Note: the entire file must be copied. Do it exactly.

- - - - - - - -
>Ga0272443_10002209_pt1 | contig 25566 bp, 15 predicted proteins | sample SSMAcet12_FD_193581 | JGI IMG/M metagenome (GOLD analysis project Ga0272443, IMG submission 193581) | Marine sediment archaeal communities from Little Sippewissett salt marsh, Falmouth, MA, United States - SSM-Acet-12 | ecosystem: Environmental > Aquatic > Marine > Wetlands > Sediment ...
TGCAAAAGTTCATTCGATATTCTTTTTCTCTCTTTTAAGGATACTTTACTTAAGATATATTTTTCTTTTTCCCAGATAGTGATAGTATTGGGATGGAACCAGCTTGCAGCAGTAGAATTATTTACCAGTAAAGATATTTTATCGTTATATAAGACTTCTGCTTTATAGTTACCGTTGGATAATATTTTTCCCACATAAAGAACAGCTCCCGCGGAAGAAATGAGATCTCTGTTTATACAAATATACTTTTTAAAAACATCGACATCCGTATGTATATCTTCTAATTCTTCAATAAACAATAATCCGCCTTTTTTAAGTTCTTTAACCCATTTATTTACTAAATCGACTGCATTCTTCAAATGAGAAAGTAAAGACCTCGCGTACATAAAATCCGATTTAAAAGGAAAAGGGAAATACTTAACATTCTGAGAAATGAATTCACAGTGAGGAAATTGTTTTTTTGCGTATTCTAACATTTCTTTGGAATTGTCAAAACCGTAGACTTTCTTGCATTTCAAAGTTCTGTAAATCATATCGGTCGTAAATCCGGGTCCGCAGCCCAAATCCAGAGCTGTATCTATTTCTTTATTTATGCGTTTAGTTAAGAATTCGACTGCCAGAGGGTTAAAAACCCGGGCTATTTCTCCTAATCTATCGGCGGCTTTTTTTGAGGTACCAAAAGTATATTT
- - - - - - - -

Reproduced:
>Ga0272443_10002209_pt1 | contig 25566 bp, 15 predicted proteins | sample SSMAcet12_FD_193581 | JGI IMG/M metagenome (GOLD analysis project Ga0272443, IMG submission 193581) | Marine sediment archaeal communities from Little Sippewissett salt marsh, Falmouth, MA, United States - SSM-Acet-12 | ecosystem: Environmental > Aquatic > Marine > Wetlands > Sediment ...
TGCAAAAGTTCATTCGATATTCTTTTTCTCTCTTTTAAGGATACTTTACTTAAGATATATTTTTCTTTTTCCCAGATAGTGATAGTATTGGGATGGAACCAGCTTGCAGCAGTAGAATTATTTACCAGTAAAGATATTTTATCGTTATATAAGACTTCTGCTTTATAGTTACCGTTGGATAATATTTTTCCCACATAAAGAACAGCTCCCGCGGAAGAAATGAGATCTCTGTTTATACAAATATACTTTTTAAAAACATCGACATCCGTATGTATATCTTCTAATTCTTCAATAAACAATAATCCGCCTTTTTTAAGTTCTTTAACCCATTTATTTACTAAATCGACTGCATTCTTCAAATGAGAAAGTAAAGACCTCGCGTACATAAAATCCGATTTAAAAGGAAAAGGGAAATACTTAACATTCTGAGAAATGAATTCACAGTGAGGAAATTGTTTTTTTGCGTATTCTAACATTTCTTTGGAATTGTCAAAACCGTAGACTTTCTTGCATTTCAAAGTTCTGTAAATCATATCGGTCGTAAATCCGGGTCCGCAGCCCAAATCCAGAGCTGTATCTATTTCTTTATTTATGCGTTTAGTTAAGAATTCGACTGCCAGAGGGTTAAAAACCCGGGCTATTTCTCCTAATCTATCGGCGGCTTTTTTTGAGGTACCAAAAGTATATTT